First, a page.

The Color of Money
For many of us, the recession lives on
by Michelle Singletary
Washington Post Staff Writer
So it's officially over.
Technically, the recession that began in December 2007 ended in June 2009, according to the National Bureau of Economic Research (NBER). It was the longest of any downturn since World War II.
We need another yardstick to measure how bad off we are, because the one we have now isn't good enough. The recession may be declared over, but the hole we've dug is too deep to be measured only by the macroeconomic factors considered by the bureau.
Hard times are far from over for the millions of people still out of work, and those who have found jobs but at much lower wages, and those who can only find part-time employment.
The slump is not over for those who thought they could retire in the next few years. Now they find that their investments have dropped so much that they have to work longer or live on less in retirement.
It's definitely not over for the millions of people now living below the poverty line. The poverty rate in 2009 was the highest since 1994. There were 43.6 million people in poverty last year, up from 39.8 million in 2008, the Census Bureau reported recently. Last year, one in seven Americans lived in poverty. For a family of four, the poverty level was an annual household income of $22,050.
It's not over for the millions still without health insurance. The number of people lacking coverage rose from 46.3 million in 2008 to 50.7 million in 2009.
It's not over.
"Even though economists may say that the recession officially ended last year, obviously for the millions of people who are still out of work, people who have seen their home values decline, people who are struggling to pay the bills day to day, it's still very real for them," President Obama said during a town hall meeting in Washington this week.
The NBER defines a recession as a period of falling economic activity involving a number of indicators. The measured activity includes real income (wages of an individual or group adjusted for the effect of inflation on purchasing power), employment, industrial production, wholesale retail sales and real gross domestic product, which is an inflation-adjusted measure that reflects the value of all goods and services produced by an economy.
"The challenge . . . is that the hole was so deep that a lot of people out there are still hurting," Obama said. "And so the question then becomes what can we now put in place to make sure that the trend lines continue in a positive direction, as opposed to going back in the negative direction."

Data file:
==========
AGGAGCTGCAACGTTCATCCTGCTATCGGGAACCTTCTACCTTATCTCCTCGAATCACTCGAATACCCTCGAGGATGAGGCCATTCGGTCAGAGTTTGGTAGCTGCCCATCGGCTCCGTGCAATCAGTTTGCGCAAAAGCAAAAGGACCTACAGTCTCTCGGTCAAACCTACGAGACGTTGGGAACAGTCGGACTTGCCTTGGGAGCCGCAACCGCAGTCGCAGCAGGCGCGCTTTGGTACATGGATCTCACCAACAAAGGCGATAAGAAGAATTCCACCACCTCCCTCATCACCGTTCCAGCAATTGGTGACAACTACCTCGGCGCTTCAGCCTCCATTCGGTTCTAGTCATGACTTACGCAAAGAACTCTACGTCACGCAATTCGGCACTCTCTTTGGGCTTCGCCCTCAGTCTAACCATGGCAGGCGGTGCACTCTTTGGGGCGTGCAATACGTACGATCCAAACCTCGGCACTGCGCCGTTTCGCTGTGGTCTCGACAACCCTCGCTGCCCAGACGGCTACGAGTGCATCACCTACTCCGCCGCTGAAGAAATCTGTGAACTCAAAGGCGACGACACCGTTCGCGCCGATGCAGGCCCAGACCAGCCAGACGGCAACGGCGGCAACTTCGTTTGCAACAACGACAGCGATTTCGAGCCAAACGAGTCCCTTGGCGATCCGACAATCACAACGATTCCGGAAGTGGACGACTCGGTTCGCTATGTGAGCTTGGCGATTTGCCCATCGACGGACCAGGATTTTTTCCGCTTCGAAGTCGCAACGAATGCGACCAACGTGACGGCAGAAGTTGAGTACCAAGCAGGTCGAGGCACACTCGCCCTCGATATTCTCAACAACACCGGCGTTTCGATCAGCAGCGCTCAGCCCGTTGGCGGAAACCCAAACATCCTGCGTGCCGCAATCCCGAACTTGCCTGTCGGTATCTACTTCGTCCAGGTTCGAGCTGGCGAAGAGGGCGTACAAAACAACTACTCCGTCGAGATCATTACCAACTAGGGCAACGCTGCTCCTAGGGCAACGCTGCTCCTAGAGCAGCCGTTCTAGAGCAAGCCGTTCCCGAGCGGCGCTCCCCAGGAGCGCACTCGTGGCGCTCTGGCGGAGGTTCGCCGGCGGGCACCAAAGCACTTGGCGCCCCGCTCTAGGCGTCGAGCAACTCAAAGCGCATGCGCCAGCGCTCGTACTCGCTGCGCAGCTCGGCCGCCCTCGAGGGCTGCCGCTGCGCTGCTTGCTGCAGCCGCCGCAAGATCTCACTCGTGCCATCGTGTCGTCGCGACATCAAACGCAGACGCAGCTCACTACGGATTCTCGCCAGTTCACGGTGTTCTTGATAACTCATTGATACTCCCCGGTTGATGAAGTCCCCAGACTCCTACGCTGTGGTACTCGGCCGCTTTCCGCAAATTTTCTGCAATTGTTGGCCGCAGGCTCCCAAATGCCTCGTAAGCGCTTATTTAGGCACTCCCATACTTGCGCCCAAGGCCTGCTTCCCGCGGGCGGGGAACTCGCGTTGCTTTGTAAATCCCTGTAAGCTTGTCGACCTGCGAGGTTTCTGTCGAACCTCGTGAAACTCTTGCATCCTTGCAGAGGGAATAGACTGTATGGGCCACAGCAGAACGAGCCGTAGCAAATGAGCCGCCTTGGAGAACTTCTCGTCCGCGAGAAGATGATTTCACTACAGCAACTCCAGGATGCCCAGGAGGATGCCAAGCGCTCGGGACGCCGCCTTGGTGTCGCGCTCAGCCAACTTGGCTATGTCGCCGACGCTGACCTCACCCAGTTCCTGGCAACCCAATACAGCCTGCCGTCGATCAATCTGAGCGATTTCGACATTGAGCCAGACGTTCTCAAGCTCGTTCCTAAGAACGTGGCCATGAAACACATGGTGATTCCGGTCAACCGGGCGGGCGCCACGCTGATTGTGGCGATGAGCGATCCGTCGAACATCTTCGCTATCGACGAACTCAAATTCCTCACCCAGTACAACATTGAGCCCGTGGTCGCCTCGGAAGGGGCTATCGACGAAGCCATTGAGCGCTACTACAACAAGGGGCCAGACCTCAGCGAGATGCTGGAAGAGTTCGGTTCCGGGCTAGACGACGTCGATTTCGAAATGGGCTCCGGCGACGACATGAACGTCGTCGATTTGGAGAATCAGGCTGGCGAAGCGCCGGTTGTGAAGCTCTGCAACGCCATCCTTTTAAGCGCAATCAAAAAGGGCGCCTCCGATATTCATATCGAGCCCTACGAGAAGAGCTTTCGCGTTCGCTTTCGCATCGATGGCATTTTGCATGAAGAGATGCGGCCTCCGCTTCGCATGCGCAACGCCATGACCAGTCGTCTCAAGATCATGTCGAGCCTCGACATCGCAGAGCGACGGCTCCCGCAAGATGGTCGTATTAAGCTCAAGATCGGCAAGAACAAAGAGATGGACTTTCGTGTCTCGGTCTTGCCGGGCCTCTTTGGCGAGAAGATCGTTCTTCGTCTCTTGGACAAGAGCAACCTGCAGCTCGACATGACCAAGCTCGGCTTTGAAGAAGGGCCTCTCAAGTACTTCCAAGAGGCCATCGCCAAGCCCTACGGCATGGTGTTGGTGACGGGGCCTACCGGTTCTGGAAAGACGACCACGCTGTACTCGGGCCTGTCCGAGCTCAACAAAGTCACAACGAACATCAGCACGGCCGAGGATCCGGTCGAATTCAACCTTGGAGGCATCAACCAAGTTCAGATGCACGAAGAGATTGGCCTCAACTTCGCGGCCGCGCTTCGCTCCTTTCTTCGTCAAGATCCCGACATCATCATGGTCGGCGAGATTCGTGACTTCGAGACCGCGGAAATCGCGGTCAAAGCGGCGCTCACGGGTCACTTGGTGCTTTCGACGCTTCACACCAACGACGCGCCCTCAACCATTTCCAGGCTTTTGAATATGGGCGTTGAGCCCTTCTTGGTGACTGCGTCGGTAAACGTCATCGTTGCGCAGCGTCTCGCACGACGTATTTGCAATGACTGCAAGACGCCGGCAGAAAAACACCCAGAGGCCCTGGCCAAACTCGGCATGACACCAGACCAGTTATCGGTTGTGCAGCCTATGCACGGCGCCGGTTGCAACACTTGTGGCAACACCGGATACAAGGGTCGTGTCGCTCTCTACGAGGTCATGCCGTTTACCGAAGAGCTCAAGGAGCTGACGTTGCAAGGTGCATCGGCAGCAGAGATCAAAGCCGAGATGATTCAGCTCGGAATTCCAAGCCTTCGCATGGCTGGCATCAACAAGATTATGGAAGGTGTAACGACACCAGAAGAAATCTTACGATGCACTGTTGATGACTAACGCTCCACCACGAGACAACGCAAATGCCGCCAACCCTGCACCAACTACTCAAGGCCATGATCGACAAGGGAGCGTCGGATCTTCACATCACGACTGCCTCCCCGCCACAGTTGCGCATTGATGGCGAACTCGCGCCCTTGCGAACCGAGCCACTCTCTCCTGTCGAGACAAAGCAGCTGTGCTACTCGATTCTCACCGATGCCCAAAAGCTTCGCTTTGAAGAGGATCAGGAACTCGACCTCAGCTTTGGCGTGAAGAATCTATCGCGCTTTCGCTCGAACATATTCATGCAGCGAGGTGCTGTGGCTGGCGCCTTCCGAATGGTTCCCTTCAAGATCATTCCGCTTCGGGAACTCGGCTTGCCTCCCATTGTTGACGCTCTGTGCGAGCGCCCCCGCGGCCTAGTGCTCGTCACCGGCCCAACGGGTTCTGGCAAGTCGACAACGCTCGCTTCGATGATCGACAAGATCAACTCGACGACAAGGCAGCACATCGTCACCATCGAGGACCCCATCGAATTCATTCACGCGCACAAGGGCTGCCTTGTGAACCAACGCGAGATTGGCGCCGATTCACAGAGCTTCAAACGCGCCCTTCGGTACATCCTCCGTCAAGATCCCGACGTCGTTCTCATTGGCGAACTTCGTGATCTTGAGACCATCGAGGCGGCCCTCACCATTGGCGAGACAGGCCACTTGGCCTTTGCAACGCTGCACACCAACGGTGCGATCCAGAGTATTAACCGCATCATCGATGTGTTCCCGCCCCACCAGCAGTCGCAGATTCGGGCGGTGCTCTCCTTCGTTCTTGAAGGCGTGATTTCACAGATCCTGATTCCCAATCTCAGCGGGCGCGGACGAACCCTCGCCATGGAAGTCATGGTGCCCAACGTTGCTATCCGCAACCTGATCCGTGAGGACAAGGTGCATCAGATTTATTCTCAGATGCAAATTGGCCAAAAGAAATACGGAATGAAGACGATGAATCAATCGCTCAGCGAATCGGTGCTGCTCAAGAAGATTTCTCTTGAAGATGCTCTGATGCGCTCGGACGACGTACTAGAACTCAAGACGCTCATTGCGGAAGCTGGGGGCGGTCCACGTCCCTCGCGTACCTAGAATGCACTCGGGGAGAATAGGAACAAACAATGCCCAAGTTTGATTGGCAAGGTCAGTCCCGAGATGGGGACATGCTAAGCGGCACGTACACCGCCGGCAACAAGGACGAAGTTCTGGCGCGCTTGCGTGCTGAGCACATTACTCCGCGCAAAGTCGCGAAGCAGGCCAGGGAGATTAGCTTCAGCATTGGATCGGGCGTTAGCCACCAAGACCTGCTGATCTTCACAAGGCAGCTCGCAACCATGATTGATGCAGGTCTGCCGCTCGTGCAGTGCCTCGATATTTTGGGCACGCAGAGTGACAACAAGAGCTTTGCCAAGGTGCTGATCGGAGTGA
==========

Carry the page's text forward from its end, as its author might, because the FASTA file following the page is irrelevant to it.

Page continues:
The question should also be: Are we accurately portraying the health of the economy and how individuals and families feel about their personal finances?
I put that very question to Wilhelmina A. Leigh, an economist and senior research associate for the Joint Center for Political and Economic Studies.
Like so many others, when Leigh heard the news that the recession ended last year, she scoffed.
"I think perhaps what is needed is to be very cynical about the whole notion of when a recession starts and when it ends," Leigh said.
It would be useful to look not just at the macroeconomic indicators but also at how people are being affected personally, Leigh added. An accurate measure of economic prosperity should factor in the poverty levels. It should consider not just the official unemployment figures but also the many people not counted in Labor Department data. The official unemployment figures don't include the underemployed and those who have stopped looking for work, Leigh said, pointing out that unemployment among African Americans has been notably high for years.
The new prosperity gauge should include those who aren't earning a living wage. Someone who works a 40-hour-a-week job and earns a living wage would be able to afford housing, food, health care, child care, transportation and other necessities of life in a given area, Leigh said. Sadly that's not the economic reality for a lot of people.
"We have some chronic economic challenges in our country," Leigh said.
We need a more sensitive point of reference to capture the fact that far too many people have been struggling mightily, some even before the official start of the recession in 2007. If we aren't realistic about the true financial health of our country, we won't find a long-term economic fix.
We can't move ahead as a nation if so many are left behind.
Readers can write to Michelle Singletary at The Washington Post, 1150 15th St. NW, Washington, D.C. 20071. Comments and questions are welcome, but because of the volume of mail, personal responses are not always possible. Please note that comments or questions might be used in a future column, with the writer's name, unless a specific request to do otherwise is indicated.